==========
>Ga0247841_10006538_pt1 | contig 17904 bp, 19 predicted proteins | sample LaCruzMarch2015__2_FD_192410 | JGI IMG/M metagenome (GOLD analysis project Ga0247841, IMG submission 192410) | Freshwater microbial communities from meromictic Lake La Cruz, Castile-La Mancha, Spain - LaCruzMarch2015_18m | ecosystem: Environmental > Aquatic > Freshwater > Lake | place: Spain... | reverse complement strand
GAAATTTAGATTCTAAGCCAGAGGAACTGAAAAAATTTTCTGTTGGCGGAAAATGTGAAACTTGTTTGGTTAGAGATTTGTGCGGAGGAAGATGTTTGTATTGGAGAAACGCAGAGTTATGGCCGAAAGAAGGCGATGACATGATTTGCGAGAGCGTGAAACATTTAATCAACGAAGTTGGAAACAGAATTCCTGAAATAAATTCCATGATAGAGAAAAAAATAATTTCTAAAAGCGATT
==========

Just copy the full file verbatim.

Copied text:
>Ga0247841_10006538_pt1 | contig 17904 bp, 19 predicted proteins | sample LaCruzMarch2015__2_FD_192410 | JGI IMG/M metagenome (GOLD analysis project Ga0247841, IMG submission 192410) | Freshwater microbial communities from meromictic Lake La Cruz, Castile-La Mancha, Spain - LaCruzMarch2015_18m | ecosystem: Environmental > Aquatic > Freshwater > Lake | place: Spain... | reverse complement strand
GAAATTTAGATTCTAAGCCAGAGGAACTGAAAAAATTTTCTGTTGGCGGAAAATGTGAAACTTGTTTGGTTAGAGATTTGTGCGGAGGAAGATGTTTGTATTGGAGAAACGCAGAGTTATGGCCGAAAGAAGGCGATGACATGATTTGCGAGAGCGTGAAACATTTAATCAACGAAGTTGGAAACAGAATTCCTGAAATAAATTCCATGATAGAGAAAAAAATAATTTCTAAAAGCGATT